Today is Friday, Oct. 7, the 281st day of 2016 with 85 to follow.
The moon is waxing. Morning stars are Neptune, Uranus, Jupiter and Mercury. Evening stars are Venus, Saturn, Mars, Neptune and Uranus.
Those born on this date are under the sign of Libra. They include British writer John Marston in 1576; signer of the Declaration of Independence Caesar Rodney in 1728; poet James Whitcomb Riley in 1849; Grand Ole Opry star Uncle Dave Macon in 1870; labor activist Joe Hill in 1879; Danish atomic physicist Niels Bohr in 1885; Nation of Islam leader Elijah Muhammad in 1897; actor Andy Devine in 1905; singer/bandleader Vaughn Monroe in 1911; actor June Allyson in 1917; actor/singer Al Martino in 1927; South African archbishop and Nobel Peace Prize laureate Desmond Tutu in 1931 (age 85); television personality Joy Behar in 1942 (age 74); Oliver North, the former White House aide who became the center of the Iran-Contra controversy, in 1943 (age 73); Rock and Roll Hall of Fame member John Mellencamp in 1951 (age 65); Russian President Vladimir Putin in 1952 (age 64); classical cellist Yo-Yo Ma in 1955 (age 61); recording executive and television personality Simon Cowell in 1959 (age 57); and singers Toni Braxton in 1968 (age 48) and Taylor Hicks in 1976 (age 40).
On this date in history:
In 1913, for the first time, Henry Ford's entire Highland Park automobile factory was run on a continuously moving assembly line.
In 1916, Georgia Tech defeats Cumberland University 222-0 in the most lopsided college football game in American history.
In 1949, less than five months after Britain, the United States and France established the Federal Republic of Germany in West Germany, the Democratic Republic of Germany (East Germany) was proclaimed within the Soviet occupation zone.
In 1958, the U.S. manned space-flight project, originally called Project Astronaut, is officially approved, and renamed Project Mercury.
In 1963, President John F. Kennedy signs the Limited Test Ban Treaty. Signed by the Soviet Union, the United Kingdom, and the United States, the treaty was developed to slow the nuclear arms race and reduce the amount of nuclear fallout in the earth's atmosphere.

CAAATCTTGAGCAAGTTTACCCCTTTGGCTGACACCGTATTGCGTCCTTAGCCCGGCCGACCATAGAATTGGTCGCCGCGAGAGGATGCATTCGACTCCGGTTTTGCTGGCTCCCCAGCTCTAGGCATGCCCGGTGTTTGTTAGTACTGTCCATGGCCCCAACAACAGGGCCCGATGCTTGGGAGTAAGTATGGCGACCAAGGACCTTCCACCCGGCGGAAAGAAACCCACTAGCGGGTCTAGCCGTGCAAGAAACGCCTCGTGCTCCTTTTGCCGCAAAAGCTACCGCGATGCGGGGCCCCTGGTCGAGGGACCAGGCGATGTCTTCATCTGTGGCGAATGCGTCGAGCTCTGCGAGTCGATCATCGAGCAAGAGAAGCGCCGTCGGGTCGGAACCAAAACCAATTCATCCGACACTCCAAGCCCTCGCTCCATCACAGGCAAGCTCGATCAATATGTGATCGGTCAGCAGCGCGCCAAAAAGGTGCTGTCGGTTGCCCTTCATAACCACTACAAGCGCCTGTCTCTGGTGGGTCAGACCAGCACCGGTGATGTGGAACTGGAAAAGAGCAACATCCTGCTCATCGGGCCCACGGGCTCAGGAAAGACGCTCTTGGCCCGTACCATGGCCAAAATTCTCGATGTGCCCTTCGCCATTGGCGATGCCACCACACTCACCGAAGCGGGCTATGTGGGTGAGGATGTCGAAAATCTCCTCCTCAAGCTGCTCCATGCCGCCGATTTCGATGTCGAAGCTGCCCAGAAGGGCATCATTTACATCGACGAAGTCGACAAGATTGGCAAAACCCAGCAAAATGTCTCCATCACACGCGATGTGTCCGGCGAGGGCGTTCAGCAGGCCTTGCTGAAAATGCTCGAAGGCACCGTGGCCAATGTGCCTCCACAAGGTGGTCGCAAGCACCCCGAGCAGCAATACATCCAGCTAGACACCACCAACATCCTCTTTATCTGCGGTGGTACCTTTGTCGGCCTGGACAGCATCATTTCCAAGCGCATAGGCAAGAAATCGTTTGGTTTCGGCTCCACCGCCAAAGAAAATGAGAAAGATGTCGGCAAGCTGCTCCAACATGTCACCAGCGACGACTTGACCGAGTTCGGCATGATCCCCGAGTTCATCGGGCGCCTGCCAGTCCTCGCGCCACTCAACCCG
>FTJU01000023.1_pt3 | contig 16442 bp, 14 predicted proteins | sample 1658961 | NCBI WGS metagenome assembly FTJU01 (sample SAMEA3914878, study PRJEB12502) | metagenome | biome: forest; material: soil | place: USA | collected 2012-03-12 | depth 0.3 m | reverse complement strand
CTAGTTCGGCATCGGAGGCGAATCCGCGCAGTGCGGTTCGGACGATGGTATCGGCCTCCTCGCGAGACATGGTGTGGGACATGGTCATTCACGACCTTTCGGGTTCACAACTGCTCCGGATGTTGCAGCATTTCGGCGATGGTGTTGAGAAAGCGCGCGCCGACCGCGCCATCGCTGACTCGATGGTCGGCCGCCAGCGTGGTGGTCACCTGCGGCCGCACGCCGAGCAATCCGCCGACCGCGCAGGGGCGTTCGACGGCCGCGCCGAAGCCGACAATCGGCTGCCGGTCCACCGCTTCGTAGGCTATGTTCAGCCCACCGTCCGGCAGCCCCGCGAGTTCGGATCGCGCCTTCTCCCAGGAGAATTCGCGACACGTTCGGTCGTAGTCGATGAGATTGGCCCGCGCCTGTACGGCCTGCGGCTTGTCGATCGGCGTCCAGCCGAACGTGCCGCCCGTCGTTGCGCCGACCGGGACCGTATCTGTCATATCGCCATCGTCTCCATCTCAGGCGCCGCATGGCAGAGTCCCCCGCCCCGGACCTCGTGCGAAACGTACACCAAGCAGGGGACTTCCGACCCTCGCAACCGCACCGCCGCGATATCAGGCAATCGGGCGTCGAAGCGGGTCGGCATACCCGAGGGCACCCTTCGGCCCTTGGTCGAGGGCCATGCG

In 1968, the U.S. movie industry adopted a film ratings system for the first time: G (for general audiences), M (for mature audiences), R (no one under 16 admitted without an adult) and X (no one under 16 admitted).
In 1985, a mudslide in Ponce, Puerto Rico, killed an estimated 500 people in the island's worst disaster of the 20th century.
In 1991, Slovenia and Croatia formally declared secession from Yugoslavia.
In 2000, Vojislav Kostunica was sworn in as Yugoslavia's president.
In 2004, Cambodian King Norodom Sihanouk abdicated the throne.
In 2005, the International Atomic Energy Agency and its director general, Mohamed ElBaradei, were awarded the Nobel Peace Prize.
In 2009, a statue of blind and deaf 7-year-old Helen Keller at the moment she got a sense of language was unveiled at the U.S. Capitol. She is shown at a pump with water running into one hand while alphabet motions on her other hand (by teacher Anne Sullivan) spell "w-a-t-e-r." Keller went on to become a world-famous speaker and author of a dozen books.
In 2010, the Nobel Peace Prize was awarded to Liu Xiaobo, an opponent of the Chinese regime imprisoned for seeking democratic reforms.
In 2012, 14-year incumbent Hugo Chavez easily defeated challenger Henrique Capriles in Venezuela's presidential election. Officials said voter turnout was 81 percent. Chavez died five months later.
In 2013, seven Egyptian soldiers were killed by insurgents a day after at least 53 other people died in clashes between security forces and supporters of ousted President Mohamed Morsi. Interim Prime Minister Hazem Beblawi said in a televised address it was a "critical time" for Egypt and appealed to the people to "stand together, be optimistic about the future."
A thought for the day: "I would rather walk with a friend in the dark than alone in the light." -- Helen Keller